As a bacteriologist, when you are interested in the function(s) of a particular protein you're hardly satisfied with biochemical analyses and studying expression patterns. What you'd really like to know is where your protein is localized, where it's actually active in living cells. None of the ... Read More
Infection control is a vital part of maintaining a safe healthcare facility, and the use of biocides and disinfectants to eliminate potential pathogens is an important part of infection control strategy. Pathogens can spread among patients via transfer to surfaces like doors, floors, and counter... Read More
In this post from my research and teaching blog, Microbes Rule, I show off some Hallowe'en inspired microbiological goodness! Enjoy! Read More
This episode: Bacteria in the gills of fish help break down their metabolic wastes before they reach toxic levels!
(7.4 MB, 8.1 minutes)
From the EIDA2Z conference at Boston University, Vincent, Alan and Paul meet up with Ralph Baric, Felix Drexler, Marion Koopmans, and Stacey Schultz-Cherry to talk about discovering, understanding, protecting, and collaborating on emerging infectious diseases.
Hosts: Read More
As the durations of manned space missions increase, it is vitally important to understand the long-term consequences of microbial exposure on human health in closed human habitats. One mission of the Microbial Observatory Experiments on the International Space Station is to examine the traits an... Read More
Biofilms, surface-attached microbial communities encased in an extracellular matrix, are one of the most common macroscopic microbial structures we can see in nature. Biofilms like those seen in pond scum, in dental plaque, or in hot springs, are mixed communities with the members forming both a... Read More
The TWiVome reveal the first eukaryotic genes found in a bacteriophage of Wolbachia, and how DNA tumor virus oncogenes antagonize sensing of cytoplasmic DNA by the cell.
“We Are Very Much Thankful to:
Prof. Vincent Racaneillo (USA) - Columbia University
A. Prof. Andrew Marsh (UK) - University of Warwick
A. Prof. Gulfaraz Khan (UAE) - United Arab Emirates University
Dr. Ryan McNamara (USA) – University of Chapel Hill, NC
Dr. Sharon Kuss (USA) - UT Southweste... Read More
The remarkable transformation in the control of infectious diseases by antibiotics is one of the glorious stories in microbiology. But now, almost inseparable from their discovery and application, is its nasty sequel, the rapid evolution of antibiotic resistance. We continually read reports of... Read More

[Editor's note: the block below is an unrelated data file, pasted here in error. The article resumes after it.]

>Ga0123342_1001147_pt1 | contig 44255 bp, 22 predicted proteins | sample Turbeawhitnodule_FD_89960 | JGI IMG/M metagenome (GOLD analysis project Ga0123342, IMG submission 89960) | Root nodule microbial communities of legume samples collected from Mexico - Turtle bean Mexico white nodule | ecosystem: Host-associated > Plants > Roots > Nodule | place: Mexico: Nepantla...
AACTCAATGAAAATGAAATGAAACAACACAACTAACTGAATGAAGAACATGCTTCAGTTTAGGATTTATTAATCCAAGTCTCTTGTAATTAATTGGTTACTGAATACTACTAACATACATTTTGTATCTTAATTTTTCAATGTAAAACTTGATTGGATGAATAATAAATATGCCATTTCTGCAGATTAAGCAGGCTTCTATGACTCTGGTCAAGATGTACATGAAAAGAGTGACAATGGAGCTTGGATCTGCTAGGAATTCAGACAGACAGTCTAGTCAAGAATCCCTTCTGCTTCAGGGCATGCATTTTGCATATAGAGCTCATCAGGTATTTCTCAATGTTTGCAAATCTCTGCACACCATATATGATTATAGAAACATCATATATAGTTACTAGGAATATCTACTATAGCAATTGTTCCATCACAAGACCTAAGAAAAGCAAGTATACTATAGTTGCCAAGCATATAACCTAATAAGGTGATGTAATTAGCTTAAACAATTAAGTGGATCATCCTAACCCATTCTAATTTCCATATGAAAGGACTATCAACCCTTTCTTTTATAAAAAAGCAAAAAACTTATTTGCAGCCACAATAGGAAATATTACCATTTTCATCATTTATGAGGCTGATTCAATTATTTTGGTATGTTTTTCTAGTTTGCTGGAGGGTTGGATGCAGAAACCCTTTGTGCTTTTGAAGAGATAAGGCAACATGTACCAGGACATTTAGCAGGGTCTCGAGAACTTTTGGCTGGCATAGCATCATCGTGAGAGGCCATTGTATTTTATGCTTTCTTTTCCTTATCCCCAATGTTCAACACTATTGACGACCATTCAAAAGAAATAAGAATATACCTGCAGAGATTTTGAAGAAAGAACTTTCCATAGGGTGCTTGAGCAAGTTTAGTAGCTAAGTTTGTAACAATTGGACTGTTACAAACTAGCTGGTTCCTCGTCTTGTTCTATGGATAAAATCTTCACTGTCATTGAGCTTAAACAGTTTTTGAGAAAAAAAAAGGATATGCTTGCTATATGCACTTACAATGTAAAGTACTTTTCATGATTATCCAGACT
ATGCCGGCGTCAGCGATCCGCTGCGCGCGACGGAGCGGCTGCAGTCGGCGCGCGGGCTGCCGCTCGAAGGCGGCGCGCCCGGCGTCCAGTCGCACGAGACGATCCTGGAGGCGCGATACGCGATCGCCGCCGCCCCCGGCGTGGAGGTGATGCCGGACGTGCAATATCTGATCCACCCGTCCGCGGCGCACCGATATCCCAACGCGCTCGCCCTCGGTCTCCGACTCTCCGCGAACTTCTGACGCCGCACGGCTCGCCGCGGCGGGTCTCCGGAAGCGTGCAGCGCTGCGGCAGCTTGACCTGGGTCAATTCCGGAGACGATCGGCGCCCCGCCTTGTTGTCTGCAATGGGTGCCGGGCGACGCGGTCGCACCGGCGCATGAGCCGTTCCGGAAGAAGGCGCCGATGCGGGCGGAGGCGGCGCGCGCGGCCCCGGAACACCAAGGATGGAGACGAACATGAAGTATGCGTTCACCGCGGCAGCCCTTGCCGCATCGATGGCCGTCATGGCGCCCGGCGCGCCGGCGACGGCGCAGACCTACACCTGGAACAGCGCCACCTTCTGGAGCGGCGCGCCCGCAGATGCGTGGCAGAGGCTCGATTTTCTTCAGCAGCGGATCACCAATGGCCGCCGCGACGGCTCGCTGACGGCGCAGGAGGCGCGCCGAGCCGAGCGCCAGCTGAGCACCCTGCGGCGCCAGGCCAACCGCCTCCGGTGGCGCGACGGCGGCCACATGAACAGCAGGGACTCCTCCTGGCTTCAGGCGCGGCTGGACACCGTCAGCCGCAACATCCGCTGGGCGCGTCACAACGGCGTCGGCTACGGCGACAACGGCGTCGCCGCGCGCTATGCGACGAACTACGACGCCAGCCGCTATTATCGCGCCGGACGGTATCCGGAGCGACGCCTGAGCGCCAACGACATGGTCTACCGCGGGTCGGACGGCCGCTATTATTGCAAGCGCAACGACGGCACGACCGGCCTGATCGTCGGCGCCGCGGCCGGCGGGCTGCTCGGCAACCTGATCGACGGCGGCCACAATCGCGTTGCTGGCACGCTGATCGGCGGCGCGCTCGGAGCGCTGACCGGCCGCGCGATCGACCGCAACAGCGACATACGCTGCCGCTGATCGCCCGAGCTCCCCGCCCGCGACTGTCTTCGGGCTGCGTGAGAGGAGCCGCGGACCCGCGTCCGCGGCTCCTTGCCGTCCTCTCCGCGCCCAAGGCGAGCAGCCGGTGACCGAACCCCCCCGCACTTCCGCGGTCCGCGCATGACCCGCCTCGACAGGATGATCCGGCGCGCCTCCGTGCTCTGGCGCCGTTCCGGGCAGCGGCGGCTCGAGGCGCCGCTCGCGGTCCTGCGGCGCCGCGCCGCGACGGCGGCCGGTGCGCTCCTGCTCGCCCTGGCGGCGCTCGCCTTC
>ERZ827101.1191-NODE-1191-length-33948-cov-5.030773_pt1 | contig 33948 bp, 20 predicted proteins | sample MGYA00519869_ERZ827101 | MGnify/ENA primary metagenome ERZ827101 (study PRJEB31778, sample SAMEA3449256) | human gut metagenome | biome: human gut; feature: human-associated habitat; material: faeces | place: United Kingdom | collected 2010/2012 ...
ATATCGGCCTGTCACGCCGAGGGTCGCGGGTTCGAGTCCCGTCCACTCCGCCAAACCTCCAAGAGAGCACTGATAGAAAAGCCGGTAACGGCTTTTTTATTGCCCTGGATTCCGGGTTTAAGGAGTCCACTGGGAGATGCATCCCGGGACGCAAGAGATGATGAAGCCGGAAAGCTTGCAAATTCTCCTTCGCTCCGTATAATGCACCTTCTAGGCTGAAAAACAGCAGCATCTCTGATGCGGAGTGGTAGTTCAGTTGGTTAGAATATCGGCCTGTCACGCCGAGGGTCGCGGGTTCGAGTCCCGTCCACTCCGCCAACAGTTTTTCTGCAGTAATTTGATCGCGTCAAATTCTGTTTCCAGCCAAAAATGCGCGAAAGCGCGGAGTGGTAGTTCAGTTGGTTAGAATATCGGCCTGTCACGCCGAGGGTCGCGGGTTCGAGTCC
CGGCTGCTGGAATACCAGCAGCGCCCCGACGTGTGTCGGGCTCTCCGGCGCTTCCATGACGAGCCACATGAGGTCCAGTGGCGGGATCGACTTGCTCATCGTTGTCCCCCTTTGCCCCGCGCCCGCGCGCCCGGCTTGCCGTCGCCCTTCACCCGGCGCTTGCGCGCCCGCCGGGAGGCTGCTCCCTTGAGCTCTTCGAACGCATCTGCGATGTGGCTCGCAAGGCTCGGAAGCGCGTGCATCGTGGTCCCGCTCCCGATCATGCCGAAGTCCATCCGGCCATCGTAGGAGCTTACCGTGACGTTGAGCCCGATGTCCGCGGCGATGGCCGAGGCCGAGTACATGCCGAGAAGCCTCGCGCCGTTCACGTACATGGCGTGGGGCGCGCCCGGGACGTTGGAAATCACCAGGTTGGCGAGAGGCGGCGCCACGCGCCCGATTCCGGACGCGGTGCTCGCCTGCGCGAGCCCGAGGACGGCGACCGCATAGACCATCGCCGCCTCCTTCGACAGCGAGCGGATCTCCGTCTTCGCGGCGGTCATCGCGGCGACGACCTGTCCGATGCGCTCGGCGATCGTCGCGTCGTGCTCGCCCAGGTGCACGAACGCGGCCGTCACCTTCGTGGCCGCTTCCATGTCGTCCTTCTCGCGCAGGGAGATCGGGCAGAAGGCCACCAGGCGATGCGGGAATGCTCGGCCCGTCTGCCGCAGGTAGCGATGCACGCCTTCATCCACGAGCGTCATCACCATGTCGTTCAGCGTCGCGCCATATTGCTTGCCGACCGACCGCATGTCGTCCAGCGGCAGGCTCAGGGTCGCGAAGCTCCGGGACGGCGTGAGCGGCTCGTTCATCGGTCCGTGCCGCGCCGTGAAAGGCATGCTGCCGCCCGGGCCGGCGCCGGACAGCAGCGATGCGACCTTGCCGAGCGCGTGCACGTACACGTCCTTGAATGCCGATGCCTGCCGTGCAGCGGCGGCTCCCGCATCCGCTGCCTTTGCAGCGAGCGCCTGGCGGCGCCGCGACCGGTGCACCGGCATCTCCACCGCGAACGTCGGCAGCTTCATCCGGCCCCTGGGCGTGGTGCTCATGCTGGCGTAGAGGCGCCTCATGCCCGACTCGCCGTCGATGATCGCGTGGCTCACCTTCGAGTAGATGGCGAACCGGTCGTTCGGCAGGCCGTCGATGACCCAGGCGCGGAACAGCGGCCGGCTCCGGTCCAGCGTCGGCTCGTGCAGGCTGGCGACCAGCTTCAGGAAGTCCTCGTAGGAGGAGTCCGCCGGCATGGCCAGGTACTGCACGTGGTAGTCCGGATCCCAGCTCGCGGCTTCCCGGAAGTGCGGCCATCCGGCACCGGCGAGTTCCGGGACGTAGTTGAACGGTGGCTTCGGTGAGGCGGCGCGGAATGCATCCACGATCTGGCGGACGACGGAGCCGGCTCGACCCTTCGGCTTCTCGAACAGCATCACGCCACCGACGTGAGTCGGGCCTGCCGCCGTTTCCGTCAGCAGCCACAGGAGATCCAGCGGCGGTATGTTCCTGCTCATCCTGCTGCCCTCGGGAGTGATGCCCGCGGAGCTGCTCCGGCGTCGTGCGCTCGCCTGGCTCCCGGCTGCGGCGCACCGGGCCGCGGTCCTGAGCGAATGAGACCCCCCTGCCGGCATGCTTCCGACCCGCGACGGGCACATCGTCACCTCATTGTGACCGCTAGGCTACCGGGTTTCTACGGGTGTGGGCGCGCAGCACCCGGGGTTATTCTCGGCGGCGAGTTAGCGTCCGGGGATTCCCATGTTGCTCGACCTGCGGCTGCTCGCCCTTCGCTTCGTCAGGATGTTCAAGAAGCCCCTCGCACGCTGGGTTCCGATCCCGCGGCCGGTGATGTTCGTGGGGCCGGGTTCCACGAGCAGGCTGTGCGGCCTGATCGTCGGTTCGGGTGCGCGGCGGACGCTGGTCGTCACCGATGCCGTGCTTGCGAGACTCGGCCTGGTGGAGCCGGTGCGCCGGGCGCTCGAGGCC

This episode: Newly discovered bacteria can break down especially long-lived type of plastic!
(6.4 MB, 7 minutes)
Highlights of the Recent Advances in Microbial Control meeting in San Diego, and expansion of a gut pathogen by virulence factors that stimulate aerobic respiration.
When Antonio Gonzalez began doctoral studies in Rob Knight’s laboratory, then at University of Colorado, Boulder, the computer scientist quickly learned about microbes and their connection to human health. He soon found a connection to his wife’s health jumping out of the literature at him.
H... Read More
How do bacterial proteins destined for export move from inside to outside the cell? As mBiosphere readers may know, there are a number of secretion systems that bacteria use to move materials from inside the cell to outside the cell. Some of these systems, such as the Sec secretion system, are c... Read More
It is (almost boringly) obvious that cell-to-cell communication is vital in multicellular organisms. To function properly, all cells in a tissue have to know – and let their neighbors know – where exactly they are, which tasks they're performing right now, when it's time to differenti... Read More
This episode: Worm parasites infecting brine shrimp help them survive better in arsenic-polluted environments!
(7.9 MB, 8.6 minutes)
The TWiVeroos examine a reverse spillover of Newcastle disease virus vaccines into wild birds, and identification of a protein cell receptor for murine noroviruses.
Host: Jeff Fox with special guests, Julia Yeomans and Vikas Berry.
Julia Yeomans of Oxford University in the United Kingdom and chemical engineer
Microbial infection is implicated in an ever-growing number of types of cancer. Adding to the already long list of microbial-associated cancers, an increasing body of evidence suggests breast cancer may also be associated with a specific microbial milieu. A report in Applied and Environmental Mi... Read More
Vincent Racaniello of the This Week in Virology podcast interviews Phillip Sharp, PhD, about his career and professional experience in the field of virology. Sharp's research interests have centered on the molecular biology of gene expression relevant to cancer and the mechanisms of RNA splicing... Read More